Being able to evade defenders isn't only important for Mathews to gain more yards, it also prevents defenders from getting a square hit on him. Those are the hits that usually lead to injuries. There's no guarantee Mathews will make the defender miss, but the attempt will at least help to keep him away from the trainer's table.

Patience and Vision

Mathews improved in this area in 2013, but still has room to grow. When you watch other star backs and the holes that they see, you can see the difference compared to Mathews.

Mathews has a tendency to rush to the line and fall forward. Instead of being patient, letting the play develop, and hit the hole. The phrase "slow to (the hole) fast through (the hole)" is a well–known phrase for describing how a running back should approach the line. It's not something Mathews is comfortable with just yet after four years in the league.


In the above picture, Mathews ran towards the red line for a gain of 2. A little more patience and he sees the gaping hole to his right, and has the safety 1-on-1 in the hole.

There are other times when he bounces plays outside when he doesn't have to. How many yards would you say were left on the field here, 15? 20?



Conversely, Marshawn Lynch's vision is amazing. He sees the field so well, and is very patient behind the line of scrimmage. As this GIF shows, they're not all big plays, but it is the difference between 2-3 yards and 6-8 yards per run.

With Lynch, there are endless examples of him waiting until the very last minute and then boom, he explodes through the hole or cuts it back for a big gain. I'm not asking Mathews to be Lynch, just to take a page out of his book and do a better job of letting the play develop. This will also go a long way to keeping Mathews on the field and off the injury report.

Pass Protection

There are a ton of backs that struggle with this. Considering the way San Diego operates, 73.5% of their formations came out of shotgun (per Football Outsiders), Philip Rivers can check to a pass at any time and the back will need to be sound in picking up blitzers. Mathews still isn't where he needs to be. Mathews only blocked 3% of the time, and he still had some missed assignments.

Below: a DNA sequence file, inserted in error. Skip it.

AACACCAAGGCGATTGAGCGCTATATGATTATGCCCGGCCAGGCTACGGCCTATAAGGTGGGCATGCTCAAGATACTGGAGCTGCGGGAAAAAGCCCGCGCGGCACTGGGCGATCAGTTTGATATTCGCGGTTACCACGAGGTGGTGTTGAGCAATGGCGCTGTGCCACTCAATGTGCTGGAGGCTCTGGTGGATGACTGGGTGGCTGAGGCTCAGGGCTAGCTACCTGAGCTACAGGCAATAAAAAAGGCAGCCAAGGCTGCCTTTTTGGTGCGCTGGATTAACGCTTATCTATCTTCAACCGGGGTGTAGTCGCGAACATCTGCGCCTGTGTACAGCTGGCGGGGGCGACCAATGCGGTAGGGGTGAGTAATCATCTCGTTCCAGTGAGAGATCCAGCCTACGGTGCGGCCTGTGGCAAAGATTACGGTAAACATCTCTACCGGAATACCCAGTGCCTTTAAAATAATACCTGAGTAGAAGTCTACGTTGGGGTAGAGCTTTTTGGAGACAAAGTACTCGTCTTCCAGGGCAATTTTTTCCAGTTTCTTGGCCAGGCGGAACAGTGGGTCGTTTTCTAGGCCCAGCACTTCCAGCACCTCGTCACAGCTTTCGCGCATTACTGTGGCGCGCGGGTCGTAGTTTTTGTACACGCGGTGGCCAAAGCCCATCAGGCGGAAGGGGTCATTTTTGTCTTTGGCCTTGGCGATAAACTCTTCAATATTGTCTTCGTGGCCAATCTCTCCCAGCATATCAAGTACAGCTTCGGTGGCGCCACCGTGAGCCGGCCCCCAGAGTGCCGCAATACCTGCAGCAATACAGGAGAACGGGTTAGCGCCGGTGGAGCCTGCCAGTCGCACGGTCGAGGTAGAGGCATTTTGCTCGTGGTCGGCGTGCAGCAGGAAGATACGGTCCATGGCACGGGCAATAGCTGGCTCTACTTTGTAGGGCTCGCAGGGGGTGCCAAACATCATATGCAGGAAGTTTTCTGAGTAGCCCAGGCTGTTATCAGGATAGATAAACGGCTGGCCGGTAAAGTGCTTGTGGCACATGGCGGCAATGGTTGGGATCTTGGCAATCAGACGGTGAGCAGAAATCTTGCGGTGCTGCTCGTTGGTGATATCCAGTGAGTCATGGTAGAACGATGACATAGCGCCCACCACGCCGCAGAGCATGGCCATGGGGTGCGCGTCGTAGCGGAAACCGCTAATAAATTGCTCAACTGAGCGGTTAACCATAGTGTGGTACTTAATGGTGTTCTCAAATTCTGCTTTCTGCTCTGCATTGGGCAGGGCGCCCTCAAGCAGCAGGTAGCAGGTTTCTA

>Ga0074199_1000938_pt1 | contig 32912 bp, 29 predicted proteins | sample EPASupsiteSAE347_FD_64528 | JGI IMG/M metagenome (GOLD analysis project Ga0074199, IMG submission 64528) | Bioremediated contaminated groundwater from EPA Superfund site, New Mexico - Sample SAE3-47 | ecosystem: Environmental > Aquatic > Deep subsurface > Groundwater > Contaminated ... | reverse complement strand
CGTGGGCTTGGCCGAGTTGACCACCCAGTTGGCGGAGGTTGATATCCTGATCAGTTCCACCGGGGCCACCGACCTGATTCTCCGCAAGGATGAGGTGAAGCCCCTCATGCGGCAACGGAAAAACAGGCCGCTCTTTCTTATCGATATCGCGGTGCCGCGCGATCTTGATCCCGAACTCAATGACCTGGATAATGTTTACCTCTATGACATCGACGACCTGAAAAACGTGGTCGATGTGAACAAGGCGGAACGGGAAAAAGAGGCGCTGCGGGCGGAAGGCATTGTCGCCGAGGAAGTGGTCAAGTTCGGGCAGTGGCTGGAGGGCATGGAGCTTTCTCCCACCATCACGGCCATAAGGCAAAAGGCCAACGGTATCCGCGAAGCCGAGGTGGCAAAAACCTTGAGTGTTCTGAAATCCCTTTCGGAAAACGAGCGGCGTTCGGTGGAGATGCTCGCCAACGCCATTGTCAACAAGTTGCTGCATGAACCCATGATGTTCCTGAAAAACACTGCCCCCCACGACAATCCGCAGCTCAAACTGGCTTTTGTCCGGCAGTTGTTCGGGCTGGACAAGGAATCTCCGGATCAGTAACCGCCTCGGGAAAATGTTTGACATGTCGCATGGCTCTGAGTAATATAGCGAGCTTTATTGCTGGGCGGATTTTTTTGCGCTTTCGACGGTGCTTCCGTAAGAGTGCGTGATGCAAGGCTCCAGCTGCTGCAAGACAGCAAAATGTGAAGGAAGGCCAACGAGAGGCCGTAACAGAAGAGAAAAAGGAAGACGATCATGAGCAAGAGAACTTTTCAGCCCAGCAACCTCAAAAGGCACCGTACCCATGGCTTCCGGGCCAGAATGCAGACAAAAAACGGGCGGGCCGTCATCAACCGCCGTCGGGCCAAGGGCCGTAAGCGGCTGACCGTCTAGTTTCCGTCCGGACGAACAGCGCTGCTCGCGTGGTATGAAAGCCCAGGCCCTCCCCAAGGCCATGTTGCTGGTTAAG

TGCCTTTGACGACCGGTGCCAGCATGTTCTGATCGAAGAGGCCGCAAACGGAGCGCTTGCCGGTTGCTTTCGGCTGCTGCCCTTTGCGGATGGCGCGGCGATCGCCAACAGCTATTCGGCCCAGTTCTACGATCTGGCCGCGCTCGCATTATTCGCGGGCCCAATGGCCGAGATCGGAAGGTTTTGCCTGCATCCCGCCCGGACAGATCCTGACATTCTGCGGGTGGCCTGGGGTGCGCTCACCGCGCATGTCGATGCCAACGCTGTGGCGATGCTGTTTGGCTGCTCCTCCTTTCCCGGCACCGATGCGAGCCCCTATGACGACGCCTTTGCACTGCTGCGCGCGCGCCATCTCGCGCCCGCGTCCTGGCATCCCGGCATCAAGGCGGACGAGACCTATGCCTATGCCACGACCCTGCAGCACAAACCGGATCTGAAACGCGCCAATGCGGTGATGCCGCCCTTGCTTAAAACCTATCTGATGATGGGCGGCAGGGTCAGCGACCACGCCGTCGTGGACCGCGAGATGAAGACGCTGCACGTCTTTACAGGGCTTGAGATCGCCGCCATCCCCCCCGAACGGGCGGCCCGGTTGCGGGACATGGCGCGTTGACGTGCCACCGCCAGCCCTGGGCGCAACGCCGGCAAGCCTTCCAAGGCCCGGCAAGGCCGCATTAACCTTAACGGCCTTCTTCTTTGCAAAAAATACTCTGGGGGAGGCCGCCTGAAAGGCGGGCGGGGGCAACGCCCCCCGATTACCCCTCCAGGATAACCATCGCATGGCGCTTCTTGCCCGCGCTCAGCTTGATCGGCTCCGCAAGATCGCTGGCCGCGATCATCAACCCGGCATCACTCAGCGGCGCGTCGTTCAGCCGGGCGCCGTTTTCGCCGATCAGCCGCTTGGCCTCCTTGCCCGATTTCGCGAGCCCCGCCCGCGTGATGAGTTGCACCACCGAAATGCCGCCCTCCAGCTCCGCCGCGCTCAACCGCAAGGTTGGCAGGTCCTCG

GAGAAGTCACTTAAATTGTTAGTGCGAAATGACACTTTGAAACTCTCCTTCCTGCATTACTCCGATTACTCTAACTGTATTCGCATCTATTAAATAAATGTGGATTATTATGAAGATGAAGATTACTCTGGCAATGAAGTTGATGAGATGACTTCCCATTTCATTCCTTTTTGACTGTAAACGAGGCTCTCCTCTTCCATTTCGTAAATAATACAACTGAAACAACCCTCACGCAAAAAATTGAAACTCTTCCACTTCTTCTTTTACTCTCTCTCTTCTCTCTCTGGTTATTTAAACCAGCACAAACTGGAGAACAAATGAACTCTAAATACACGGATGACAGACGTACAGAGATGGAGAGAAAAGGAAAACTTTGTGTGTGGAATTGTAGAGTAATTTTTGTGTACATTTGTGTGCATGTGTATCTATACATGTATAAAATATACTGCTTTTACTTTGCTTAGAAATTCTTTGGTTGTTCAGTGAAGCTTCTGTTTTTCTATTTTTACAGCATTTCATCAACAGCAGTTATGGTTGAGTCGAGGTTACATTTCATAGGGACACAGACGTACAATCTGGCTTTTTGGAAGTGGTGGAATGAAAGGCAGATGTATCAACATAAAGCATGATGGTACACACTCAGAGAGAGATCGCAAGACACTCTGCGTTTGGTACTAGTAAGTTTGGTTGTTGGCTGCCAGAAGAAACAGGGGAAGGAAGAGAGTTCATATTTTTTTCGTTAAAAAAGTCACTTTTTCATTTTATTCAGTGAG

Watch this GIF where Mathews gets tunnel vision. Instead of getting to the center of the formation, where he can see everything that's coming, he sees that his man isn't coming, and goes out for a route. It was a costly play on 3rd down. This happened a few times with him. Ryan needs to do a better job of having his head on a swivel.

Other times, I noticed that Mathews would be flat footed, and just catch the blitzer. He's big and strong enough to be the aggressor. He should be assertive and aggressive in his blocking. He's not, and that's why the staff doesn't trust him.

Expectations for 2014

There's a lot to be excited for when it comes to Mathews. Coming off of a career year, he has plenty to build on. These three traits mentioned above are the things that I'll be looking for to see if he can develop or implement them into his game. Can he avoid unnecessary hits? Can he see the field better? Can he develop as a blocker? All are keys to being a complete running back in today's game.

Last year was Mathews' first year in a zone–heavy scheme. Let's see if he can take the next step in year 2 of this offense. Mathews has the tools, it's just about utilizing them.